given to Meer Munnoo's brother in marriage. No other dates are affixed to the arrival of Hafiz, Rhamut Khan” in India, than that he joined his countrymen during the administration of Ali Mahomet ; who being desirous of effacing any resentment that he might harbour for the murder of Alum Khan, quickly advanced this chief to an important station. Dhoondy Khan, a nephew of Alum Khan, who probably came to Rohilcund about the same period, was also much favored by Ali Mahomet. Aćtuated more perhaps by the desire of conquest, than retaliating former disgrace, Ali Mahomet invaded Cummaioun, which he over-run, and compelled the chief to take refuge in the Serinagur country. He amassed a large booty in this expedition, which was concluded by the exaction of an annual tribute ; and Rohilla troops were stationed in the forts of Cashipour and Rooderpour, dependencies of Cummaioun, which he kept possession of, to record, it is said, the revenge that had been taken for the murder of his father. - . . . . Ali Mahomet, who resided chiefly at Owlah, established throughout his territory a permanent system of government, which though occasionally rigorous, afforded a general protećtion to the lower class of people. Surdar Khan, who had approved himself in many ačtions a brave soldier, was appointed to the command of the army ; and certain lands were granted him for his maintenance. Futtah Khan,” with a comformable donation, was created the public treasurer, and keeper of the household stores. Peleabeat and Bareily were given to Hafiz Rhamut ; and Moradabad, to Dhoondy Khan. Ali Mahomet seems to have held the imperial authority at this period in a low degree of estimation, for he openly seized on some valuable commodities, which the Governor of Bengal had dispatched, by the road of Rohilcund, to court, for the use of the King. Setting also at defiance the power of Sufdah Jung, the Subahdar of Oude, he plundered a large quantity of valuable timber that had been cut down for his use in the northern parts of Rohilcund. Sufdar Jung, who had ever been inimical to the late Conquerors of Kuthair, acquired a sufficient influence over Mahomet. Shah,+ to induce that Prince to attack Ali Mahomet. The Rohillas were secretly supported by the Vizier Kummer ud Dein, who, bore an inveterate hatred to the Subahdar of Oude ; and who, in the usage of the courtiers of that day, strengthened his party by every powerful connection that he could procure.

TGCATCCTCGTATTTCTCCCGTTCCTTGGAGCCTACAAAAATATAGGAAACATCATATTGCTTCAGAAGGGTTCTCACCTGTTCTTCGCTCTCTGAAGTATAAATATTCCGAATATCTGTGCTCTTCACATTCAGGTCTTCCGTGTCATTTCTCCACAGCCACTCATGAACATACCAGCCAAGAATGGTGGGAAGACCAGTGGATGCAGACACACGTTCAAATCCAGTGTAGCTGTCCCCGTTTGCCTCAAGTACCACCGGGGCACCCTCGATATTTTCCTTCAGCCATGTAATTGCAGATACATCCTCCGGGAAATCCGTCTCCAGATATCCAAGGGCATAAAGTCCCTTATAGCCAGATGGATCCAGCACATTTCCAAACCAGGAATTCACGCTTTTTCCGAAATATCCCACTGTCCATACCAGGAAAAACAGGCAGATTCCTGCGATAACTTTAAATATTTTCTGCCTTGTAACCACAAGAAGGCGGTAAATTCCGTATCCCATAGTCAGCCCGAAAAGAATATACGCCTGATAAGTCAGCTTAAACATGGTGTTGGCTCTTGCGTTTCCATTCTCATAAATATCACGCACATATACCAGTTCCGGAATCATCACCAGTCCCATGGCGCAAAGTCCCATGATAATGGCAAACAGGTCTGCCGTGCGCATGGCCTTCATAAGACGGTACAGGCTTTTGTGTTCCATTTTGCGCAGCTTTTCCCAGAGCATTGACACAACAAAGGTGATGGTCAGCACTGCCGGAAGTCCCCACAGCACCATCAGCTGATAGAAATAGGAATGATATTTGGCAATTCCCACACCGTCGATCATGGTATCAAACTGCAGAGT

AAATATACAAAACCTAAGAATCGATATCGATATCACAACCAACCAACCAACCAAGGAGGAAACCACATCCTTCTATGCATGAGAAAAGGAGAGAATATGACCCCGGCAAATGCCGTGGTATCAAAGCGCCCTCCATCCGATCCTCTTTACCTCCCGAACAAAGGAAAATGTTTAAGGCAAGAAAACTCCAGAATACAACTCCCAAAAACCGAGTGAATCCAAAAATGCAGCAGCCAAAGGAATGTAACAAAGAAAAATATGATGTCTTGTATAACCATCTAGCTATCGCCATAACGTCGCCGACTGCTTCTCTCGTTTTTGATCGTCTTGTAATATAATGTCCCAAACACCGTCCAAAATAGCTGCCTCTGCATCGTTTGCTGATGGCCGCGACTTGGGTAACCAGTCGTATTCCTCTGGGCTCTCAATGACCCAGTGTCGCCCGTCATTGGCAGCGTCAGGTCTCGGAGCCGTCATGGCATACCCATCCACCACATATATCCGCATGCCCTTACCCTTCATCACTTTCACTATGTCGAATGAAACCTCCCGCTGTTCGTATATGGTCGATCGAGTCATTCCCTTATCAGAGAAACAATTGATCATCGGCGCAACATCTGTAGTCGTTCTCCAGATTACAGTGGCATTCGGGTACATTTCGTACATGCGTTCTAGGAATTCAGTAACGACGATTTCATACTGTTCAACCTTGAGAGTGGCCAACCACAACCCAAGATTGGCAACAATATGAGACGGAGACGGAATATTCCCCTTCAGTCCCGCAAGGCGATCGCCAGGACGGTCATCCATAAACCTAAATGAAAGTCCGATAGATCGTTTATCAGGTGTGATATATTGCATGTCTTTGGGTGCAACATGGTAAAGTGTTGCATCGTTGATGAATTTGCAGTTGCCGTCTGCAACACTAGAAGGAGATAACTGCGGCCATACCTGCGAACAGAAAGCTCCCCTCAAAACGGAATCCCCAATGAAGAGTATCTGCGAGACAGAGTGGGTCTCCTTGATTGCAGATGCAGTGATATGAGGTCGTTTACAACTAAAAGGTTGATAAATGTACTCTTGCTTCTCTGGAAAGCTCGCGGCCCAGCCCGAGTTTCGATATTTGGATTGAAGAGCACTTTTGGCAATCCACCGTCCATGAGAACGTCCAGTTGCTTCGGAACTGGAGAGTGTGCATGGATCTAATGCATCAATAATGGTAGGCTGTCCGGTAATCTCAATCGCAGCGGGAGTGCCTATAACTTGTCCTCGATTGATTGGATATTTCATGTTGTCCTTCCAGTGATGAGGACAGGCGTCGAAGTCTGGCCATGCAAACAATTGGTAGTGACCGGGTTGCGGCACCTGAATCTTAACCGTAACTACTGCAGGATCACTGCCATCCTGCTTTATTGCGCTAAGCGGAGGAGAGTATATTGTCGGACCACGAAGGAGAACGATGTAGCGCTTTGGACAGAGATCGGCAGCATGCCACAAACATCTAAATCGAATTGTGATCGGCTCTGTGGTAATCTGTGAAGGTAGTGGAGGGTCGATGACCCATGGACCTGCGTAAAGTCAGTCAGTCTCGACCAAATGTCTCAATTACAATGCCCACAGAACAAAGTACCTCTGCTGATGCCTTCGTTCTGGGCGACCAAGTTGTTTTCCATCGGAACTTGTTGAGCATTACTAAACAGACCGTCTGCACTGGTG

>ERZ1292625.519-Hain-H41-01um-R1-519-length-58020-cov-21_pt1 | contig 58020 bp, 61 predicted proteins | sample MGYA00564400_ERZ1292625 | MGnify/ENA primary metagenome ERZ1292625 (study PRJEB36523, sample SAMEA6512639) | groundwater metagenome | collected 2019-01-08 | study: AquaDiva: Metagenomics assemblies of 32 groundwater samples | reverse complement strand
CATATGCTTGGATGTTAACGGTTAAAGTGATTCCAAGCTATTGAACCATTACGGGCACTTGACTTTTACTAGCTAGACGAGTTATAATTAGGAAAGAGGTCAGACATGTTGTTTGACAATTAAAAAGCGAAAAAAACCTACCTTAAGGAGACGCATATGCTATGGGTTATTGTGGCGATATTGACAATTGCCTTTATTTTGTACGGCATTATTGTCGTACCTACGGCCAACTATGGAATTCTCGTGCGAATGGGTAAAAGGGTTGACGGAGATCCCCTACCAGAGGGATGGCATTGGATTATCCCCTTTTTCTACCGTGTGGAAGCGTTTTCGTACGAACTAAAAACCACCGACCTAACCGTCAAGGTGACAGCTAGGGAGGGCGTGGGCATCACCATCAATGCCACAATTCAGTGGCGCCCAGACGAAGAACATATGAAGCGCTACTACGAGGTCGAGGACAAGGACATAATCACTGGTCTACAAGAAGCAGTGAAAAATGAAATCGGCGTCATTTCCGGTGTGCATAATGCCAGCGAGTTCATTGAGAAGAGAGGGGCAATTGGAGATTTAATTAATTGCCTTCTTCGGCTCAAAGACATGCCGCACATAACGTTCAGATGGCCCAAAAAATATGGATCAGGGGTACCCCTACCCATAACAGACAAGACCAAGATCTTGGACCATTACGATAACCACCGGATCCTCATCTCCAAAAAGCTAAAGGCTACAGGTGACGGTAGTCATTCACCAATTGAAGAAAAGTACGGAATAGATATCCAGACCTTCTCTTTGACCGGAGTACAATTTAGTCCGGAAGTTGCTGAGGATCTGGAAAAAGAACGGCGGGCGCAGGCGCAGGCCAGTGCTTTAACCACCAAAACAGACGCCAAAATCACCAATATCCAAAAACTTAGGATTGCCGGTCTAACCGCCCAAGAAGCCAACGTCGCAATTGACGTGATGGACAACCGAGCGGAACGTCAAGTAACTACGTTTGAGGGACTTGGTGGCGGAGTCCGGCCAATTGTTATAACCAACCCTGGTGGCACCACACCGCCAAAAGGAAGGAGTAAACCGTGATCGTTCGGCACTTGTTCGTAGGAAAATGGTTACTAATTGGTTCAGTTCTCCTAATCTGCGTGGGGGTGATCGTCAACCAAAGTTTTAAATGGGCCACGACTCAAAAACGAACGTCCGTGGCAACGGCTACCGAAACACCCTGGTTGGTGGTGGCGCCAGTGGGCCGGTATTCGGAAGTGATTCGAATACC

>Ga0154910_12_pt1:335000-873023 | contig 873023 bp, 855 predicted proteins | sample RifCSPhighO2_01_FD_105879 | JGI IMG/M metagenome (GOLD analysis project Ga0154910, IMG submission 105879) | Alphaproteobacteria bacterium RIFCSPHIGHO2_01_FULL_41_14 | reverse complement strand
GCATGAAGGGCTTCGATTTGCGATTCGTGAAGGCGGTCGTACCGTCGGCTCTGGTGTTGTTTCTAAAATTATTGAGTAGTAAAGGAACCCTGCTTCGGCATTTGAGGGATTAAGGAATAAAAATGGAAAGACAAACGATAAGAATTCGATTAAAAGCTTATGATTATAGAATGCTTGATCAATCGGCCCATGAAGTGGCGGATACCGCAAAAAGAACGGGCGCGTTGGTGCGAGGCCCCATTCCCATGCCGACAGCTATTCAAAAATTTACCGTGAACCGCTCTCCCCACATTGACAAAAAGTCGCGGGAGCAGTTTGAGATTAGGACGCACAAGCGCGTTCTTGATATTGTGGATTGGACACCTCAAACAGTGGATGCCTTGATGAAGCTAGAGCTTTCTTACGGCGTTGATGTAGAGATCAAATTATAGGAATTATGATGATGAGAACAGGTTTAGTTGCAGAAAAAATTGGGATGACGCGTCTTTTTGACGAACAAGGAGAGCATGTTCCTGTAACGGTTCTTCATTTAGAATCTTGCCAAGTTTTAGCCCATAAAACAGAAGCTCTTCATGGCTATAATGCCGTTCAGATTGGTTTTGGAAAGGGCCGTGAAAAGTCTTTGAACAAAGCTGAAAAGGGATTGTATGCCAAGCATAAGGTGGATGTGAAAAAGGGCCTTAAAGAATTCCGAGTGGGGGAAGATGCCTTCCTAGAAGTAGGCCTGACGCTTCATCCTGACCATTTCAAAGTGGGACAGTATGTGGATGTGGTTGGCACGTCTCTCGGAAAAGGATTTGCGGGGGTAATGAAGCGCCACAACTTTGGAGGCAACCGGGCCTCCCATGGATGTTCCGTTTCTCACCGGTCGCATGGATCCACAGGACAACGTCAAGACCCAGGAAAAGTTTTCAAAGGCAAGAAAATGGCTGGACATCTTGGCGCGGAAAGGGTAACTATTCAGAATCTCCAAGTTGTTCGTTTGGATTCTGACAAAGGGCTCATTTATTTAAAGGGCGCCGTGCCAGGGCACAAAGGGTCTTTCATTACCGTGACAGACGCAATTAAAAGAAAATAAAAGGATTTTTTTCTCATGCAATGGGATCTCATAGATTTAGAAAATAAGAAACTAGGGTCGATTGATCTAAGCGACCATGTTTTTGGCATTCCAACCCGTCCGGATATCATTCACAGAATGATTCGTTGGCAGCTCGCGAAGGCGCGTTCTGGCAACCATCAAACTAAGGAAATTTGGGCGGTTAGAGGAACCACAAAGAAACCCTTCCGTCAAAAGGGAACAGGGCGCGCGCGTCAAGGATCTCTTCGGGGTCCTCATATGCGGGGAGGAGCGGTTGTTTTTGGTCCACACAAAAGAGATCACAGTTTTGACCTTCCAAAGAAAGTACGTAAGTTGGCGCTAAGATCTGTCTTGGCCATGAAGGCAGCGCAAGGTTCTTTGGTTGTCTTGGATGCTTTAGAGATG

+ A town in the north east quarter of Rohilcund, near the foot of a woody range of hills.-Wide Rennel's map.

f A town on the bank of the Ganges, in the north west quarter of Rohilcund.— Sec Rennel's map.

affixed • Hafiz Rhamut, some documents say, first came into India in the charaćter of a

merchant. -
+ An Hindoo territory, bounding Rohilcund on the north.

O 2 CO lin

* Futtah Khan, originally a Hindoo, was adopted by Ali Mahomet. The usage of male adoption prevails even in Mahometan families where there are many sons.

+ Sufdar Jung chiefly persuaded Mahomet Shah to undertake this expedition, by a stipulation of paying one lack of rupees for every marching, and half a lack for every halting day, of the Imperial army, until its arrival in Rohilcund.

The The King entered Rohilcund with a great force,” and without coming to an engagement, possessed himself of the open country. Ali Mahomet, aware of his inability to resist the King's army, and feeling perhaps a reluctance to face his Sovereign in the field, had retired into the woods of Banghur, F the skirts of which were defended by a chain of forts that had been erected by the Rohillas at a former period. Ali Mahomet maintained this post for some time, but having no hope of relief, and being scantily supplied with provisions, he surrendered himself into the hands of the King ; and at the intercession of Kummer ud Dein, was pardoned.

The power of the Rohillas was now annihilated in Rohilcund, and all their officers and principal people were removed to Dehli. This remarkable event, which happened in the year 1745, shews that Ali Mahomet must have been essentially aided by the distraćted state of the empire, during the Persian invasion, in the increase and establishment of his dominion. It appears that he remained about a year at Dehli, under the immediate protećtion of the Vizier, when at that nobleman’s recommendation, he was ap

pointed the military governor of Sirhend, and ordered to reduce the

* During the campaign of Mahomet Shah in Rohilcund, he gave to the Shote river the name of Yaa Wuffadar, or faithful friend, from the great conveniences derived by his army from this stream, whose waters are salubrious, and flow in a beautifully winding course

+ These woods lie between Owlah and Rampore.—Wide Rennel's map

former